Owen O'Sound Lee on East Coast Music Hour
Host Bill Roach interviews Owen Lee about his music, family, and racism in Nova Scotia
Former American Idol winner Jordin Sparks is releasing her first new music in five years this month. What does this have to do with East Coast music? Well, backing her up on her new single is Owen O'Sound Lee. Owen lives in Halifax and is the East Coast Music Hour bandleader when the show hosts The Story and the Song live concerts.
East Coast Music Hour host Bill Roach interviewed Lee and played the song on the show last week.
So, how did he end up on Sparks' song Unknown? "The song was produced by a good friend of mine from Toronto, Lord Quest," Lee said.
When they realized they needed background vocals on the track, Quest picked up the phone and called Lee. He arranged all the background vocals and recorded it in a single weekend. "I set up my mic and I got right to work."
Lee's been busy. In addition to backing the new Jordin Sparks track and performing at The Story and the Song, Lee put out his own new single back in February. That track, Listen, is an anti-racist anthem and plea for justice. During their chat, Roach asked Lee about the prophetic nature of the song.
"One thing that I did say in the song is that 'the cycle keeps repeating and I'm getting nauseous," Lee said. "As everything is unfolding before our eyes, I'd be lying to say that I'm surprised. This all stems from systemic racism that has not been addressed. Until that is addressed, this is just something that we're going to continue to see repeating itself. It's very eerie, and it does feel very prophetic."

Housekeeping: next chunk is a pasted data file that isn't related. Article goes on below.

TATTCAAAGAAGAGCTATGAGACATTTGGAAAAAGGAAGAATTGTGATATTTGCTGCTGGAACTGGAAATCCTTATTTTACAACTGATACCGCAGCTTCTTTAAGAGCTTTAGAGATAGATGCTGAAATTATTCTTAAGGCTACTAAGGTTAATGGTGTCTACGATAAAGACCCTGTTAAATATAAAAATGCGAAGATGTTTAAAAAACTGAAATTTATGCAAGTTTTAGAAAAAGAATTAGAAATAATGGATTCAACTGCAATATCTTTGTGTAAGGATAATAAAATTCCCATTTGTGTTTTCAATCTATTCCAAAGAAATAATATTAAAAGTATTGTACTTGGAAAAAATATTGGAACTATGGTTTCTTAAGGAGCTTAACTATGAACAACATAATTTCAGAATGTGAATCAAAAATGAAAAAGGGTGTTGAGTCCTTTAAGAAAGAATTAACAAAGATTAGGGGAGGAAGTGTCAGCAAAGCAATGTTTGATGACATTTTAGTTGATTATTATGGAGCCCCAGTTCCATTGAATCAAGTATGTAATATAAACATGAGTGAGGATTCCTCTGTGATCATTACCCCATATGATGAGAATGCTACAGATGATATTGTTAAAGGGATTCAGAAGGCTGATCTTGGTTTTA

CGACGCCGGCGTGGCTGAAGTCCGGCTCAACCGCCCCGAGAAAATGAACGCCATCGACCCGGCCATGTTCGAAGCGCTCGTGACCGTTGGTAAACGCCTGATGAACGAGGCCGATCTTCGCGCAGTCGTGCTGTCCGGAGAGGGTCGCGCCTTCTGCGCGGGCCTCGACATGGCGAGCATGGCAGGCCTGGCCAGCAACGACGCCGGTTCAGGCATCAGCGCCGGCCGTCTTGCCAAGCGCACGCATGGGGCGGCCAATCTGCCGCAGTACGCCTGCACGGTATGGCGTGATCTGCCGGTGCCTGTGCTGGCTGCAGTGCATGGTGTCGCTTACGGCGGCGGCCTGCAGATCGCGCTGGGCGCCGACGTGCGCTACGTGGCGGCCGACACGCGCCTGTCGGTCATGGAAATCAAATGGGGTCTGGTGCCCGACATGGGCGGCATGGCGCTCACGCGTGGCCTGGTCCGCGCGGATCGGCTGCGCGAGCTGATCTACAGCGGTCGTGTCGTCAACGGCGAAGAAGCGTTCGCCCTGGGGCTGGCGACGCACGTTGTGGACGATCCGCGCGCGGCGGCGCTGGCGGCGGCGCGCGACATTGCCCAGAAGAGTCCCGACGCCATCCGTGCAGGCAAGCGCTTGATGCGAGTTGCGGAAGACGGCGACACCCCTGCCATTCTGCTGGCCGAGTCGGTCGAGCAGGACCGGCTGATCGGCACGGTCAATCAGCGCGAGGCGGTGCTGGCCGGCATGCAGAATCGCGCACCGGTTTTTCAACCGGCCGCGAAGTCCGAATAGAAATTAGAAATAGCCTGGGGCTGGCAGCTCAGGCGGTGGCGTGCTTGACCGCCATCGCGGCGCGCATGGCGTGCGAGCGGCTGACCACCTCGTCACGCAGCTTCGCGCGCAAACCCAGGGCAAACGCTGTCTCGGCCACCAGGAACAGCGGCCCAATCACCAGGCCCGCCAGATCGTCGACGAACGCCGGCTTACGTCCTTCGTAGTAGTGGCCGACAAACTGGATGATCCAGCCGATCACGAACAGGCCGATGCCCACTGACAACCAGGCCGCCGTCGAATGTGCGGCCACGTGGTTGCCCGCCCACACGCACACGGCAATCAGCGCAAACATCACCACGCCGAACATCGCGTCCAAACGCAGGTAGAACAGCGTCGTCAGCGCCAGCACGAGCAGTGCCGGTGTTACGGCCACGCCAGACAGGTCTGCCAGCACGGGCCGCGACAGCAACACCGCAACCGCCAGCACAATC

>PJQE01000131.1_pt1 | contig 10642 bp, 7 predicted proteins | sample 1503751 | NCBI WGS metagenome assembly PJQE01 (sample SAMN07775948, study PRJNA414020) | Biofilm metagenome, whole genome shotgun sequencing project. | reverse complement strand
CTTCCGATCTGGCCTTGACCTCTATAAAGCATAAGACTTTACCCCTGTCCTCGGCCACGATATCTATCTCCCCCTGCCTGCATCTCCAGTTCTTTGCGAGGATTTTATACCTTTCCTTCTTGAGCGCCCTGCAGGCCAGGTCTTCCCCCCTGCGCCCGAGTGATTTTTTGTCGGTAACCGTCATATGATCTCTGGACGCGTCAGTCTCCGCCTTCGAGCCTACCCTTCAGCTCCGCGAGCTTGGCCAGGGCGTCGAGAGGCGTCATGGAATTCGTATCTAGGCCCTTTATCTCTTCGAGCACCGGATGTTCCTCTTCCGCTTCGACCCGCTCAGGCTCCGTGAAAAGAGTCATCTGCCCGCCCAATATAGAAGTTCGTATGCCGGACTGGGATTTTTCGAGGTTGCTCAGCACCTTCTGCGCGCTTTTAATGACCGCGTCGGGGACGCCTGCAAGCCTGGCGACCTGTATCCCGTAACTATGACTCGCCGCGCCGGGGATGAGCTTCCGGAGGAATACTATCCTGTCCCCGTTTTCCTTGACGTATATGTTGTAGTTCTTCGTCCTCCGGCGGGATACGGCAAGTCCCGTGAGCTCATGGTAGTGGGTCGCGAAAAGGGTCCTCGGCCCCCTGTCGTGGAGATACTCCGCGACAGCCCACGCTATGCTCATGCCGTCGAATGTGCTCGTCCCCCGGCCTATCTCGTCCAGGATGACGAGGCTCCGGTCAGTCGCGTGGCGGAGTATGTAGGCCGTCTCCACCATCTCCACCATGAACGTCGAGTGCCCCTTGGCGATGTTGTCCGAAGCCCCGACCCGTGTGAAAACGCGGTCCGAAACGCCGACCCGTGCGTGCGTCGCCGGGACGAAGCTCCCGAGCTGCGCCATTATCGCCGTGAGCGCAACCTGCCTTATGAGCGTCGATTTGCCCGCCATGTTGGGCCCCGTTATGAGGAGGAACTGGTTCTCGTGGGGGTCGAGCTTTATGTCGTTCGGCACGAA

It's sad that a song that was written over a year ago and released months ago can still be relevant this day.- Owen Lee
Back in February, Lee dropped by the East Coast Music Hour studio to chat about it.
Lee said to create the song he had to tune into a more sombre demeanour. But when tackling a subject like racism, that mindset wasn't hard to find. "[Racism] is a reality. It's something that we've gone through either on a daily, weekly, monthly basis."
Lee said dealing with racism is embedded in the daily lives and family history of every Black Nova Scotian. "It shows itself...During, you know, street checks or certain situations might happen at certain retail stores," Lee said, referencing the arrest of Santina Rao at a Halifax WalMart.
"She was assaulted by three, I believe, police officers, and she was there with her children," Lee said. "We look at statistics, we see street checks. African Nova Scotians made up for 41 percent of street checks when we account for less than 10 percent of the population. That number doesn't make sense. The only way to justify that is, there has to be a target on the back of an African Nova Scotian."
Watch the video for Owen Lee's song, Listen, below.